Saturday, September 17, 2022

Greedy Immoral Treasonous Oligarchs Abusing American Workers

slate  |  If you were planning to spend Thursday stocking up on toilet paper in advance of a seemingly imminent freight-railroad strike or lockout, you woke up to welcome news. President Joe Biden has announced a tentative agreement to avert the disruption and the body blow it would have caused the economy and our supply chains. The deal isn’t final—workers will soon vote on it—but, nonetheless, it’s a relief following a week of headlines warning about the potential of $2 billion a day in economic loss, including disruptions to passenger trains, grain shipments, carmakers, and refiners.

What was missing from these headlines? The actual reason for the conflict between railroad workers and their employers. The potential strike or lockout was not because of any dispute over pay, but because of inhumane attendance policies that currently mean railroad engineers and conductors are either working or “on call” 90 percent of the time. When they’re on call, they can be summoned to work on two hours’ notice or less, and then may be away from home for days at a time. Workers report that they have no sick days, paid or unpaid. If they have to take time off unexpectedly, even because of illness, they lose points in a convoluted, points-based attendance system. That means workers are at risk of being disciplined or fired for getting sick, going to a doctor’s appointment or a family funeral, or for any other absence that can’t be planned far in advance.

As railroad worker Hugh Sawyer told the American Prospect, this meant that on his 65th birthday this year, he got home at 7:30 in the morning after working 12 hours the day before, slept for five hours, and then spent the day refreshing his computer to see if he was being called back to work. Another worker, describing the onerous requirements for scheduling off-time in advance, wrote on Facebook, “How do you schedule a funeral in October if it’s only February?” He also noted that he gets 30 days fully off for the entire year, no weekends. And the wife of an engineer told Vice, “They go to work sick, they miss funerals of loved ones, they miss final goodbyes to parents on hospice, they miss holidays, birthdays, all of it.”

As the unions put it in a statement on Sunday, “these policies are destroying the lives of our members.” The unions initially pushed for paid sick leave, but later sought only unpaid sick leave. Yes, really: They’ve had to fight in order not to be punished for taking unexpected, urgently needed unpaid sick leave. It appears that the tentative agreement between the parties would address these attendance and leave policies by creating “voluntary assigned days off,” granting one additional paid day off, allowing workers to attend medical appointments without penalty, and creating exemptions from attendance policies for hospitalizations and surgeries.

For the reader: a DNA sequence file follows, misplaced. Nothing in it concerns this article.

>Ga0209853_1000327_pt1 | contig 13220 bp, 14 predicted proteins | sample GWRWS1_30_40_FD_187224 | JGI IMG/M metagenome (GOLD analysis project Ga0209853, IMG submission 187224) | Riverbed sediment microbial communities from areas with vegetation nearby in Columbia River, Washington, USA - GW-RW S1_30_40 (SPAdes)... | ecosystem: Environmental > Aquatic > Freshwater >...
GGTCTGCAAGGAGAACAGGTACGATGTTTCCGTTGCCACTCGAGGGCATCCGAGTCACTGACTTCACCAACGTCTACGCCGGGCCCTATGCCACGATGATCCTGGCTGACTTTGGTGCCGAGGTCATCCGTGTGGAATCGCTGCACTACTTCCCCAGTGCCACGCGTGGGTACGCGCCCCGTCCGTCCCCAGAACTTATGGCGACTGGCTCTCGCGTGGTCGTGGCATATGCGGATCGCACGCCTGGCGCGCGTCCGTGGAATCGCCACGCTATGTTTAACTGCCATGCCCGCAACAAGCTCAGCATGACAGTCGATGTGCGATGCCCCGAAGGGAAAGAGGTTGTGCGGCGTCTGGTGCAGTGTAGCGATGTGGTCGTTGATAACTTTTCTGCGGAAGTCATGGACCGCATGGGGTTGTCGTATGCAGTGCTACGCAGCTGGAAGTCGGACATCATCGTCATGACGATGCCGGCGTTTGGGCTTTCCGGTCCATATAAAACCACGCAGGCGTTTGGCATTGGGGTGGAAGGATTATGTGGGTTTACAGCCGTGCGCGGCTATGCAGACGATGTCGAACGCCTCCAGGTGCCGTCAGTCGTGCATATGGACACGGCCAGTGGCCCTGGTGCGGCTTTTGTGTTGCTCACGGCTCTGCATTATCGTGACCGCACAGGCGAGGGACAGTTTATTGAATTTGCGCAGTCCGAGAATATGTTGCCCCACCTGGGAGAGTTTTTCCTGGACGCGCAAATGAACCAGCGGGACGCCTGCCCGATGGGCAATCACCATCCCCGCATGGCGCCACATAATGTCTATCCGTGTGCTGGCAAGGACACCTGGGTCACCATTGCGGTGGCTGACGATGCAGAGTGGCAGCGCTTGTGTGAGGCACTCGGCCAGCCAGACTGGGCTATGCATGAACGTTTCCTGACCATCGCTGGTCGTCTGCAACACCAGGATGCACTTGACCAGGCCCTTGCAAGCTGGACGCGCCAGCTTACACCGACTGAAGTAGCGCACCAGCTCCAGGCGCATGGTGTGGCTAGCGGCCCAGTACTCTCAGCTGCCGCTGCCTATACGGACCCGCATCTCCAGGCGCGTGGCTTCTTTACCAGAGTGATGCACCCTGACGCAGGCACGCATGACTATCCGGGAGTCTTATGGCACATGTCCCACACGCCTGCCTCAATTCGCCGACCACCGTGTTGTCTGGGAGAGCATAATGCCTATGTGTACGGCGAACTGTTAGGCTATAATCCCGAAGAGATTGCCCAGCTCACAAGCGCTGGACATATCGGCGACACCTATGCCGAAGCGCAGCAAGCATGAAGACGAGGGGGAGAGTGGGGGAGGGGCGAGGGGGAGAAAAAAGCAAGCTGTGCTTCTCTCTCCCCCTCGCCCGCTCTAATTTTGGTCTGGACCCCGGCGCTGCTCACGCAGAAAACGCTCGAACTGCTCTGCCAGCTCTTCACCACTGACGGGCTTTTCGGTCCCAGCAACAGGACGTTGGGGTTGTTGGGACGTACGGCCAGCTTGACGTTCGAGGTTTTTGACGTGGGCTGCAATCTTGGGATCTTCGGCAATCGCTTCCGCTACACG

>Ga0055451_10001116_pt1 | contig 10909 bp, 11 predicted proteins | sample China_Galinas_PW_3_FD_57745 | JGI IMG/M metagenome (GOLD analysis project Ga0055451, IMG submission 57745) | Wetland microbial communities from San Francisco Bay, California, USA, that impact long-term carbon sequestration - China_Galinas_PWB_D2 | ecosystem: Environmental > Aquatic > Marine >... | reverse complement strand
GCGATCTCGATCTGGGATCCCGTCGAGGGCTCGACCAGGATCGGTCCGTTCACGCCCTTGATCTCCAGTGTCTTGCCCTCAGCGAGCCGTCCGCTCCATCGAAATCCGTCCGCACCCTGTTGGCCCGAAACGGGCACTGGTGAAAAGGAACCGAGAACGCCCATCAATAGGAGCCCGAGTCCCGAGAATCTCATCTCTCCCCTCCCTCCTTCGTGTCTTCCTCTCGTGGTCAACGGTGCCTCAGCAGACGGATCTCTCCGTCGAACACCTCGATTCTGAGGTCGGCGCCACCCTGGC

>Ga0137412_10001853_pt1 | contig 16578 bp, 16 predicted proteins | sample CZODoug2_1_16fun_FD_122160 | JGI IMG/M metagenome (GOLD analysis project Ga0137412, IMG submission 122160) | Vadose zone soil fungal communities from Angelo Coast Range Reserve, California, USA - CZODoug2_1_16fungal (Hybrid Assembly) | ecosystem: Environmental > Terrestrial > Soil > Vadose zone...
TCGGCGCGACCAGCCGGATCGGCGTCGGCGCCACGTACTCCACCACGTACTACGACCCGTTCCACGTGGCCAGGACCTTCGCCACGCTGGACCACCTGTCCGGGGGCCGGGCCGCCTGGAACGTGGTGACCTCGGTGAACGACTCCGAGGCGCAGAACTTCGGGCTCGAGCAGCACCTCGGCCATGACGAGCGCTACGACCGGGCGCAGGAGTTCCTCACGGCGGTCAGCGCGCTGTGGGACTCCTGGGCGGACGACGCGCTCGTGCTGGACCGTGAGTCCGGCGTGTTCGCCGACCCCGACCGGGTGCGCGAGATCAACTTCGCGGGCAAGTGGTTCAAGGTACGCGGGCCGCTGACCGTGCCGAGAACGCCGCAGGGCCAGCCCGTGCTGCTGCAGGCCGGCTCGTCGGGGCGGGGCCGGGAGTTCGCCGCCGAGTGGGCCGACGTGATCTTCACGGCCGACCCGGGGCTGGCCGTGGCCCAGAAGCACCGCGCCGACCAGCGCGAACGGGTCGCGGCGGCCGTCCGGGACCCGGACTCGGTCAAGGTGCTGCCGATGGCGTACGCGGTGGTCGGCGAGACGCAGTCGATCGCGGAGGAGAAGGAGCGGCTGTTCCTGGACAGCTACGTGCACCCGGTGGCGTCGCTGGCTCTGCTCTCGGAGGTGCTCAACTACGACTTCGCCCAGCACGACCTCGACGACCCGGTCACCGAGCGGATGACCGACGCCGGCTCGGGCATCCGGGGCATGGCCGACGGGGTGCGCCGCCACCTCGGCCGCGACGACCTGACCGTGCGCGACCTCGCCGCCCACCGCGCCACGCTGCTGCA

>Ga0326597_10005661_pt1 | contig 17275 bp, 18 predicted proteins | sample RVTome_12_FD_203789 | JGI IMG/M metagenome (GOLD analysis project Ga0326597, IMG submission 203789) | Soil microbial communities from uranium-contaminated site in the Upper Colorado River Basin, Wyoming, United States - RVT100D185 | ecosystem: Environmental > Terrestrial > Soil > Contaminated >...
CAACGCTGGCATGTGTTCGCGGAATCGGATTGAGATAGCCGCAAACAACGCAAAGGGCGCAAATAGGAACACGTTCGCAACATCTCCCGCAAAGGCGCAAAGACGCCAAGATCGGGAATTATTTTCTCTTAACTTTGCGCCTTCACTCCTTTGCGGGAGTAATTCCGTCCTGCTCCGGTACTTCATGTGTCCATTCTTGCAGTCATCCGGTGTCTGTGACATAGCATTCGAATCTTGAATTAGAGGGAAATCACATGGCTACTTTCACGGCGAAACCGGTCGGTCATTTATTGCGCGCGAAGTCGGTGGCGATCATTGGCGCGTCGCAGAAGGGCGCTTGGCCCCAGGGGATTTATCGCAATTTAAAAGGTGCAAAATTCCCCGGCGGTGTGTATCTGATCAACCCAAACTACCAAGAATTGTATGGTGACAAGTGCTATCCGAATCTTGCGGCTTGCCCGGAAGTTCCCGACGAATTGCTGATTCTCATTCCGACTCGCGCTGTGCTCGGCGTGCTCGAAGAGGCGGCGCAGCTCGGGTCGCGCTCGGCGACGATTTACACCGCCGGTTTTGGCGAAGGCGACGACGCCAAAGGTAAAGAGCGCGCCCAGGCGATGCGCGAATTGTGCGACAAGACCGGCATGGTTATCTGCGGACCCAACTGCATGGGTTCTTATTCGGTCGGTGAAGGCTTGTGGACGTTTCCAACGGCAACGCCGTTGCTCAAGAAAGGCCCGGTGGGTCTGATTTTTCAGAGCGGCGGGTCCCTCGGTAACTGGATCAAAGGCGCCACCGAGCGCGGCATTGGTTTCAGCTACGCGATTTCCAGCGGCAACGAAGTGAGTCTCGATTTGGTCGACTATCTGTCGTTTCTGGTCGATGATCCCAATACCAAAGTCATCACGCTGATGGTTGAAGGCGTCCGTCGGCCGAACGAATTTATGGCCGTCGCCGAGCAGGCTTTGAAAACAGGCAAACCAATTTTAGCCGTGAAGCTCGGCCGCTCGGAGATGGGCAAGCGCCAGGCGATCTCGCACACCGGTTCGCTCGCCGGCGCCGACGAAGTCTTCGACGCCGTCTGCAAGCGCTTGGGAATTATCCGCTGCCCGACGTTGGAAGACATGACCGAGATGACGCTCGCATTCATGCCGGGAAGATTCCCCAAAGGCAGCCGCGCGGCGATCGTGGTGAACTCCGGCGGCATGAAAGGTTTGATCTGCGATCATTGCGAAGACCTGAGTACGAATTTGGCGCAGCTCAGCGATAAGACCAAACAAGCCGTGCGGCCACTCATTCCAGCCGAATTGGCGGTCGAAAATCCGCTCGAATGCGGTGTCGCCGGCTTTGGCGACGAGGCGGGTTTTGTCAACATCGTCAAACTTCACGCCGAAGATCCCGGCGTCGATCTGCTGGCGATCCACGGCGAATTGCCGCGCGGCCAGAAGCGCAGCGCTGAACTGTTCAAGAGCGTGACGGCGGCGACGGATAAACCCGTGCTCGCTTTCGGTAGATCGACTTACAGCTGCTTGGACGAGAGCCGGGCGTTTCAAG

It should not be controversial to say it, but: People should have sick leave so they do not have to come to work when they get sick. They should be able to take leave to attend doctors’ appointments or deal with family emergencies without risking their jobs. Workers should also have regular time off, not be on call almost every day of their lives. This strike or lockout was threatened because of the railroad companies’ refusal, right up until the last minute, to accept these basic human needs, and their willingness to bring an already weary country to the brink of yet another economic disaster, all in the name of ever more profits.

The United States, unlike many countries, does not have a national law guaranteeing sick leave; if we did, the railroads’ attendance systems would be clearly illegal. The kind of point-based attendance systems that railroads employ can still be considered unlawful retaliation if workers lose points for taking leave that is legally protected, such as for absences guaranteed by the Family and Medical Leave Act, the Americans with Disabilities Act, or state or local sick-leave laws. Apart from questions of legality, it is grossly irresponsible to punish people for unexpected illnesses ever, and especially during a pandemic.

 

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